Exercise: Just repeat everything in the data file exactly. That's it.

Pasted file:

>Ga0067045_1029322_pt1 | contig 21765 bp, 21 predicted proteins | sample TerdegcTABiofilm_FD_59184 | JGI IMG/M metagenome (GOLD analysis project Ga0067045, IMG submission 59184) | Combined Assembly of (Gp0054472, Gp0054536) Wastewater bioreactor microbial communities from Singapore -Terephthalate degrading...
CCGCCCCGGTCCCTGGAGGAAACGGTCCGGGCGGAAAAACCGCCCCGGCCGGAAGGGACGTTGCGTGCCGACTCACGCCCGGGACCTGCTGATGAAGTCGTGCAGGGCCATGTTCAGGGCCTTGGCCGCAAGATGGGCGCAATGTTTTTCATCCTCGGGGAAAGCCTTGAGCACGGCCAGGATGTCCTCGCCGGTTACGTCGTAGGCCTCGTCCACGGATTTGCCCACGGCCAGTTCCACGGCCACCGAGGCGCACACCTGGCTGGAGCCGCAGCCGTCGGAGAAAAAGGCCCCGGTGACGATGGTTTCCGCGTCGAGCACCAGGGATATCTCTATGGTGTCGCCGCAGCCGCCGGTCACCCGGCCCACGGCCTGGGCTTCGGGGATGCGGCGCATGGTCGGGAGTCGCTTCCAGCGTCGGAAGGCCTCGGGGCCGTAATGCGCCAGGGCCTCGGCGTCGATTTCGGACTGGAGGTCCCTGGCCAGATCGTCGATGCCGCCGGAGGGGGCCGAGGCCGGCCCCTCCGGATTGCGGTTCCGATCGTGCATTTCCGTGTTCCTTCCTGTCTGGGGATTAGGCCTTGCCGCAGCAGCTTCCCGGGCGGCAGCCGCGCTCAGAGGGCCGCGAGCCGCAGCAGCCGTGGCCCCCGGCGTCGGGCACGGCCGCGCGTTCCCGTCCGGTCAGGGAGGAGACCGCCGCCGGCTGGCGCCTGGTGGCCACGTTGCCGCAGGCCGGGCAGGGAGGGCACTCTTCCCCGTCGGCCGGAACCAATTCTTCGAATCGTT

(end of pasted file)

>Ga0067045_1029322_pt1 | contig 21765 bp, 21 predicted proteins | sample TerdegcTABiofilm_FD_59184 | JGI IMG/M metagenome (GOLD analysis project Ga0067045, IMG submission 59184) | Combined Assembly of (Gp0054472, Gp0054536) Wastewater bioreactor microbial communities from Singapore -Terephthalate degrading...
CCGCCCCGGTCCCTGGAGGAAACGGTCCGGGCGGAAAAACCGCCCCGGCCGGAAGGGACGTTGCGTGCCGACTCACGCCCGGGACCTGCTGATGAAGTCGTGCAGGGCCATGTTCAGGGCCTTGGCCGCAAGATGGGCGCAATGTTTTTCATCCTCGGGGAAAGCCTTGAGCACGGCCAGGATGTCCTCGCCGGTTACGTCGTAGGCCTCGTCCACGGATTTGCCCACGGCCAGTTCCACGGCCACCGAGGCGCACACCTGGCTGGAGCCGCAGCCGTCGGAGAAAAAGGCCCCGGTGACGATGGTTTCCGCGTCGAGCACCAGGGATATCTCTATGGTGTCGCCGCAGCCGCCGGTCACCCGGCCCACGGCCTGGGCTTCGGGGATGCGGCGCATGGTCGGGAGTCGCTTCCAGCGTCGGAAGGCCTCGGGGCCGTAATGCGCCAGGGCCTCGGCGTCGATTTCGGACTGGAGGTCCCTGGCCAGATCGTCGATGCCGCCGGAGGGGGCCGAGGCCGGCCCCTCCGGATTGCGGTTCCGATCGTGCATTTCCGTGTTCCTTCCTGTCTGGGGATTAGGCCTTGCCGCAGCAGCTTCCCGGGCGGCAGCCGCGCTCAGAGGGCCGCGAGCCGCAGCAGCCGTGGCCCCCGGCGTCGGGCACGGCCGCGCGTTCCCGTCCGGTCAGGGAGGAGACCGCCGCCGGCTGGCGCCTGGTGGCCACGTTGCCGCAGGCCGGGCAGGGAGGGCACTCTTCCCCGTCGGCCGGAACCAATTCTTCGAATCGTT